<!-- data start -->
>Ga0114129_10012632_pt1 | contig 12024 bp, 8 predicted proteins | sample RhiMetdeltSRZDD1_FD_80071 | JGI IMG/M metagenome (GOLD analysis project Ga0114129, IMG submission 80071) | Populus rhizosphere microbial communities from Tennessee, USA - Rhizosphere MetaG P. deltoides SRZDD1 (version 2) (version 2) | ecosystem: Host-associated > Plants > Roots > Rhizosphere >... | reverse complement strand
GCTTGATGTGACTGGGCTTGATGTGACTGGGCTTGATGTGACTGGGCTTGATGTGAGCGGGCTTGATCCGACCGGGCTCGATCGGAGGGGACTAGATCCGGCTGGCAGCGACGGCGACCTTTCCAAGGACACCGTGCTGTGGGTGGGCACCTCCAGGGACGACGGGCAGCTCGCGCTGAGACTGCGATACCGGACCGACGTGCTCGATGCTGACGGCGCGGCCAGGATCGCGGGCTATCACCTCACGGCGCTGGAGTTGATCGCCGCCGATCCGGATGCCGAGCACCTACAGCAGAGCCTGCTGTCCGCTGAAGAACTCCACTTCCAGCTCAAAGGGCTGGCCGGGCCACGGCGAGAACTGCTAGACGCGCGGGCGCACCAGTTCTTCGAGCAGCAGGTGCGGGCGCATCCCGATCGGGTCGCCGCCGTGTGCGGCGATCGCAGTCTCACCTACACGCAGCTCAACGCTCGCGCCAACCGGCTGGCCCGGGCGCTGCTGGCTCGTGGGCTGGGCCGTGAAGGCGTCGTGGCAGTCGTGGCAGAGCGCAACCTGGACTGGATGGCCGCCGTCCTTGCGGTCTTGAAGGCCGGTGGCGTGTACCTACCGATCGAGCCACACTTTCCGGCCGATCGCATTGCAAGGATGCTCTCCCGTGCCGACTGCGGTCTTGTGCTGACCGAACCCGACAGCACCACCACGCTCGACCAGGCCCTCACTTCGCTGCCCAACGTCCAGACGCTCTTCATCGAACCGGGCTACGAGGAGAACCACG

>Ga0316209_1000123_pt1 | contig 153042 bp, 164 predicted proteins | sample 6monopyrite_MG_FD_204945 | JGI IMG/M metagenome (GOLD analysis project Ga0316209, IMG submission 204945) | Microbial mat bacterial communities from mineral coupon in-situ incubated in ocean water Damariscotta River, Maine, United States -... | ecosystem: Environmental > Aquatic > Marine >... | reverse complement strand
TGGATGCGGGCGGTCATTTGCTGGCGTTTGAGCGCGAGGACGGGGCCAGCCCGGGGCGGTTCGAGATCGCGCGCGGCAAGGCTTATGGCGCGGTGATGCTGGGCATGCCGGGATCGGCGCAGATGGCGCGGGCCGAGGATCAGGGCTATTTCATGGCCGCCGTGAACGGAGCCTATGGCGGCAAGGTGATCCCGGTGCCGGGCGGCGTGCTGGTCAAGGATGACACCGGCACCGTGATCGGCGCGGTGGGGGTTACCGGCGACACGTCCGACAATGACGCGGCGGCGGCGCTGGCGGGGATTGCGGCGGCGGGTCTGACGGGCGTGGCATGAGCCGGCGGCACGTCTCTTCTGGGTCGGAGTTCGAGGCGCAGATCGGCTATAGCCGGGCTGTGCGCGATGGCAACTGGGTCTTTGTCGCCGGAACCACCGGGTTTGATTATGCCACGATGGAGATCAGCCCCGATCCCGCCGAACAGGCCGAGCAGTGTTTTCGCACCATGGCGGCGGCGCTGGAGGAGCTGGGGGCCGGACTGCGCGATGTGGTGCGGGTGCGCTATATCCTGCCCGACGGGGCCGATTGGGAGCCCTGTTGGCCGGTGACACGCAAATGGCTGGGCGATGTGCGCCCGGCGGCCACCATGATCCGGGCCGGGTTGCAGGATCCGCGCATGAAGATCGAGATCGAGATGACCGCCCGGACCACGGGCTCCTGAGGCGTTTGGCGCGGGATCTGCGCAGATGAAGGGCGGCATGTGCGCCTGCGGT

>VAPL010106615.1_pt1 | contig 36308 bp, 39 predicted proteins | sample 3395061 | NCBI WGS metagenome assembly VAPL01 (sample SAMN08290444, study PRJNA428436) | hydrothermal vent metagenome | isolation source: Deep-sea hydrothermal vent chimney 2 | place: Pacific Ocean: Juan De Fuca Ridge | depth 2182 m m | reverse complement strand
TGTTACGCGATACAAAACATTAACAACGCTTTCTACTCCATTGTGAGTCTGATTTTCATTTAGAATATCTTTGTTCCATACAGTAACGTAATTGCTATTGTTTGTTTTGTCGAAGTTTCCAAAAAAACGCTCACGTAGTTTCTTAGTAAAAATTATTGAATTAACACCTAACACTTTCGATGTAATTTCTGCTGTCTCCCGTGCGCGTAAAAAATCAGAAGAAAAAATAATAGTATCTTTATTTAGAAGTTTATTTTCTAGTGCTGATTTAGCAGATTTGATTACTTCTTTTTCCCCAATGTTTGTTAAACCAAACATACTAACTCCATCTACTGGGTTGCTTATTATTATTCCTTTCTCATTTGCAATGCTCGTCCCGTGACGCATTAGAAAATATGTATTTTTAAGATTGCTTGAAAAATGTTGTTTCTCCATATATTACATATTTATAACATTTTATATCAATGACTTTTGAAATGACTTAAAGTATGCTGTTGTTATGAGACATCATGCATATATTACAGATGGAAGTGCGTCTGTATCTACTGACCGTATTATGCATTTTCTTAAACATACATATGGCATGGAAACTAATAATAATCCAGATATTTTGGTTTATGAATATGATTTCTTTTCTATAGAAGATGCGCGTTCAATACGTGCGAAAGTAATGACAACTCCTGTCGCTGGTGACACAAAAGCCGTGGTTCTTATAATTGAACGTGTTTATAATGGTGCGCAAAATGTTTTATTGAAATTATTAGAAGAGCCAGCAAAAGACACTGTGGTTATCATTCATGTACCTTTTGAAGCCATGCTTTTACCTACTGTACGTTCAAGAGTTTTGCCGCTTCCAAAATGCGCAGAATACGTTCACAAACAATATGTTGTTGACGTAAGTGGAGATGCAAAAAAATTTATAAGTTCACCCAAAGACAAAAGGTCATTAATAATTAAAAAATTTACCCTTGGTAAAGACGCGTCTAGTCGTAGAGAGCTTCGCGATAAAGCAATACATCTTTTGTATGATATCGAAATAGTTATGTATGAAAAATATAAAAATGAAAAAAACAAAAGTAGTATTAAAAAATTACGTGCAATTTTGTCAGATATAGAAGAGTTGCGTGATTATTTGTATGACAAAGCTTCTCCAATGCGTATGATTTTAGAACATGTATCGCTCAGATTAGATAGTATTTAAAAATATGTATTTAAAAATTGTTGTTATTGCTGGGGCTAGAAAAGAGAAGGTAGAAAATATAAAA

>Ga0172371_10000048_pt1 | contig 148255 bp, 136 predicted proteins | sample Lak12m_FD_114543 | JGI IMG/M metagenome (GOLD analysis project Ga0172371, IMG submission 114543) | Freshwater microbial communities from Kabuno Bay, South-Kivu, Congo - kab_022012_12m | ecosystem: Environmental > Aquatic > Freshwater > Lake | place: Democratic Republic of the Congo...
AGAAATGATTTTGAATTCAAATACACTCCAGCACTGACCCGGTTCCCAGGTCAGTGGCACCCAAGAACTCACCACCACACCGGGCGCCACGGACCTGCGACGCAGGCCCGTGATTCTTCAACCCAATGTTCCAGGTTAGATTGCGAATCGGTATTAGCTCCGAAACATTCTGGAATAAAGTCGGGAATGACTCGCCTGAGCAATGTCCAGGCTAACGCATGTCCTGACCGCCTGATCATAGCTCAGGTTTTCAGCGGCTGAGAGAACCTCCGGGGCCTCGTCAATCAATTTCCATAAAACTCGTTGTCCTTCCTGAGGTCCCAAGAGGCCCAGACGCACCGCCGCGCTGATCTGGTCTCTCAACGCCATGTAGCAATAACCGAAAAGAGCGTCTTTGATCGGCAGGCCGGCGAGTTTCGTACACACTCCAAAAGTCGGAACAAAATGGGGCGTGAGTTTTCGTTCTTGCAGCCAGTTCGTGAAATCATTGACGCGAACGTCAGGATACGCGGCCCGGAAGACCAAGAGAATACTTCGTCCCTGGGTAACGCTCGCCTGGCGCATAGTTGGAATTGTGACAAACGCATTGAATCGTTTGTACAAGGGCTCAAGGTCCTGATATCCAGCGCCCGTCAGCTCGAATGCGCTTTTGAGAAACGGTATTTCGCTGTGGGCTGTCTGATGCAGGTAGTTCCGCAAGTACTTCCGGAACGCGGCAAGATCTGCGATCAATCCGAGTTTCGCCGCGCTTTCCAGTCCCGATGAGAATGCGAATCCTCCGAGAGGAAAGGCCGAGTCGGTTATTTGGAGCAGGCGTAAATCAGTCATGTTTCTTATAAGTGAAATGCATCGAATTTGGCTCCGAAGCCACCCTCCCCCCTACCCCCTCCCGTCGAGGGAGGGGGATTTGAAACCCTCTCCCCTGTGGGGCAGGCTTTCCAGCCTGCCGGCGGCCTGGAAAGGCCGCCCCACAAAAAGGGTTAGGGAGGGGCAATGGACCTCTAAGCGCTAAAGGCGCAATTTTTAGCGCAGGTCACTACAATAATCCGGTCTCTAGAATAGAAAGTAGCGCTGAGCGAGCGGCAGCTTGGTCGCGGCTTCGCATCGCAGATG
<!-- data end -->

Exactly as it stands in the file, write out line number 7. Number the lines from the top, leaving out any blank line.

>Ga0172371_10000048_pt1 | contig 148255 bp, 136 predicted proteins | sample Lak12m_FD_114543 | JGI IMG/M metagenome (GOLD analysis project Ga0172371, IMG submission 114543) | Freshwater microbial communities from Kabuno Bay, South-Kivu, Congo - kab_022012_12m | ecosystem: Environmental > Aquatic > Freshwater > Lake | place: Democratic Republic of the Congo...